SITE SAFETY ACTION PLAN FOR DESIGN FIRMS: FINAL OF FIVE-PART SERIES

by | Jan 5, 2021 | architects and engineers, contractors and construction, Risk Management | 0 comments

If injuries, deaths, or property damage occur on one of your projects and a claim is filed, then a long period of difficult and expensive activities is likely to follow. This Information Alert, the final installment in the Ames & Gough five-part series on site-safety for A/E firms, describes what to expect if a design firm is sued by a third party (including construction workers) for bodily injuries or property damages.

More than 1,000 construction-related deaths occurred in 2018, according to the Bureau of Labor Statistics. If a claim is brought against a design firm for a death, bodily injury or property damage, the firm must immediately notify its insurance company and obtain legal representation. Once engaged, your legal counsel will, in all probability, turn to your contract to determine potential strengths or weaknesses in your defense and may also retain the services of a recognized A/E expert to investigate the causes of the accident.

Hopefully, it can be shown that the design firm was in no way responsible for site safety under its agreement and did not by its action assume site safety obligations during construction. In any case, however, the various activities associated with investigating the claim are time-consuming, costly, and often frustrating for the design firm.

The frustration level may be exacerbated if the injured party hires a personal injury attorney who has limited or no knowledge of construction and chooses to disregard safety responsibilities as defined the various project contracts. In general, these plaintiff attorneys adhere to the premise that “everyone is responsible for site safety” (except, of course, the injured party); therefore, “everyone” should contribute to the damages associated with the injured party’s predicament.

About the Ames & Gough Site- Safety Series

Ames & Gough commissioned noted engineering/construction authority Gary Brierley, Ph.D., to prepare a white paper to help design firms understand and navigate site-related safety issues. For your convenience, we are presenting the white paper as a five-part series. This Information Alert is the first part of the series, which will include the following:

Part 1: Introduction to Site Safety

Part 2: Site Safety – An Action Plan for Design Firms Hired by Project Owners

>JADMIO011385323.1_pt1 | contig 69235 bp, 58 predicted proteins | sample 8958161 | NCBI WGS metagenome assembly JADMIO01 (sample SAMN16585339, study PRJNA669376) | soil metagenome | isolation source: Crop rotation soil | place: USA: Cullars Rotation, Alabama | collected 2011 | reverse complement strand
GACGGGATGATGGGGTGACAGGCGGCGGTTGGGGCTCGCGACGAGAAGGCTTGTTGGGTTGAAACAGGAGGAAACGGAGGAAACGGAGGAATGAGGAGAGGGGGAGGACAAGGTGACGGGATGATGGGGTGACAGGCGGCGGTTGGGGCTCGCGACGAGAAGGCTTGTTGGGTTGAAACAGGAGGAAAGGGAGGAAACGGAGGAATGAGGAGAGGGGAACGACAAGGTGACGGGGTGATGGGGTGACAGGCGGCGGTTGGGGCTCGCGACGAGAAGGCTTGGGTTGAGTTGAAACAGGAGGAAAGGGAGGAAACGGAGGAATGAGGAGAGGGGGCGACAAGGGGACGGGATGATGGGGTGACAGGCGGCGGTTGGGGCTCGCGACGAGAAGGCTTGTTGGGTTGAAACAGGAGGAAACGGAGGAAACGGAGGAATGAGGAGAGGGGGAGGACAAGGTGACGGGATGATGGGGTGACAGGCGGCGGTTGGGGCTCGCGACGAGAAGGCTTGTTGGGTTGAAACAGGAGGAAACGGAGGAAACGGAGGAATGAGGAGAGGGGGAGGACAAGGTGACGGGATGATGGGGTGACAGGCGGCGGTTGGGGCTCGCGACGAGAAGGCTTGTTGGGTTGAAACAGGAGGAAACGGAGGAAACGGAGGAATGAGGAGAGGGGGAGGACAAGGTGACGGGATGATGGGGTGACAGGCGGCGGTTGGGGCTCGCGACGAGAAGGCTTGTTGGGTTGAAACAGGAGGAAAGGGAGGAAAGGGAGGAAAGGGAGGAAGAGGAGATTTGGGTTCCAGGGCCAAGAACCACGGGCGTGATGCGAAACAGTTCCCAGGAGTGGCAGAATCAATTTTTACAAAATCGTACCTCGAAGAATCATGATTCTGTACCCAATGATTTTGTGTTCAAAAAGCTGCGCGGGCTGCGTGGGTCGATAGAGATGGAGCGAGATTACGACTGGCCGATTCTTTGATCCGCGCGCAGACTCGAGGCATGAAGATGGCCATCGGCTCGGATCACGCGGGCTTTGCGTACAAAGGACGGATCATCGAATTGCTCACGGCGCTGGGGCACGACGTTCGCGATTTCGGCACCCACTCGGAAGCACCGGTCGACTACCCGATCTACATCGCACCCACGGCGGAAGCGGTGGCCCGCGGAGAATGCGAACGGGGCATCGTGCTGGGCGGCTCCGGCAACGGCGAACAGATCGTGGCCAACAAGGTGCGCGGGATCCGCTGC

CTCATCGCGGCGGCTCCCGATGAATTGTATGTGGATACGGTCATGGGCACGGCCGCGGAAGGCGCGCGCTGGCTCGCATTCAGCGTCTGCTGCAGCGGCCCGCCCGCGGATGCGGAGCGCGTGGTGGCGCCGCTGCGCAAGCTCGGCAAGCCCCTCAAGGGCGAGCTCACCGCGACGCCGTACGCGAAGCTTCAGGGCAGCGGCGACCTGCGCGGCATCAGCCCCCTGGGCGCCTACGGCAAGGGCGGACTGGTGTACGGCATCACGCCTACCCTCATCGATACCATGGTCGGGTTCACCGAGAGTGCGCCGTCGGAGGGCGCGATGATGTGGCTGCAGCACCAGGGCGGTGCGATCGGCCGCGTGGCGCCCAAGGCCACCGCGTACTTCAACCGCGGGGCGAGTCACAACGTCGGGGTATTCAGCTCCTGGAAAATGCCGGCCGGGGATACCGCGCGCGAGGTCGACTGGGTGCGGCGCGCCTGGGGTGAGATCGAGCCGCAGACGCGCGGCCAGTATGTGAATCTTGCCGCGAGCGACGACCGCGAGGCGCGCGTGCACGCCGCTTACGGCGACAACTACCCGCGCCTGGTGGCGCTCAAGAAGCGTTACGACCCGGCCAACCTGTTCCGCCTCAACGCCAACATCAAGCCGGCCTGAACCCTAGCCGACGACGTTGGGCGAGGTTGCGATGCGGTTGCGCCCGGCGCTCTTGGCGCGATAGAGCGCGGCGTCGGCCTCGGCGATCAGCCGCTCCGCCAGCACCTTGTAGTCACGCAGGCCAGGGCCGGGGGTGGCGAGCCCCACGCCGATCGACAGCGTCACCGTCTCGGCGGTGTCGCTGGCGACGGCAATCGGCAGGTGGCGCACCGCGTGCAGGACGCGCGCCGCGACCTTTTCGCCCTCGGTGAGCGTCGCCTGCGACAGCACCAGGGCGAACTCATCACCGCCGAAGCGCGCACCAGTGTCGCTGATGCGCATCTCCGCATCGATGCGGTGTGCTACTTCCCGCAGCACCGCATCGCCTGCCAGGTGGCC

Part 3: Site Safety – An Action Plan for Design Firms Hired by Project Contractors

Part 4: Site Safety – An Action Plan for Design Firms That Provide Construction Management Services

Part 5: What Happens if an Accident Does Occur and Your Firm is Named in a Claim?

 

To make matters more difficult for the design firm, the U.S. legal system is structured to allow an injured party every opportunity to make its case regardless of what actually happened or what is stipulated about site safety in the various contracts. Furthermore, OSHA may conduct its own “independent” investigation; and its findings may have a significant impact on the legal proceedings.

The legal proceeding itself would generally revolve around responses to the following four questions:

  1. Did the design firm have a legal duty to respond?
  2. Did the design firm have a contractual duty to respond?
  3. Did the design firm have an actionable duty to respond?
  4. Did the design firm have the opportunity or the capacity to respond?

By following the various recommendations discussed in the site-safety series of Information Alerts, a design firm may have adequate answers with regard to each of the four questions; supporting a no liability finding. However, in dealing with the courts, nothing can be taken for granted. Specific circumstances, the use of certain words (in your contract, project materials, including emails), and/or the application of legal precedents in each of the 50 states may establish liability where a design firm may have presumed none existed.

Flagging Potentially Onerous Contractual Clauses

Here is an annotated checklist of contract clauses a design firm must consider carefully when signing an agreement as each affects liability for site safety.

  • Standard of Care – Design firm will perform its services in accordance with generally accepted practices of engineers performing similar services at the same time, in the same locale, and under like conditions and circumstances.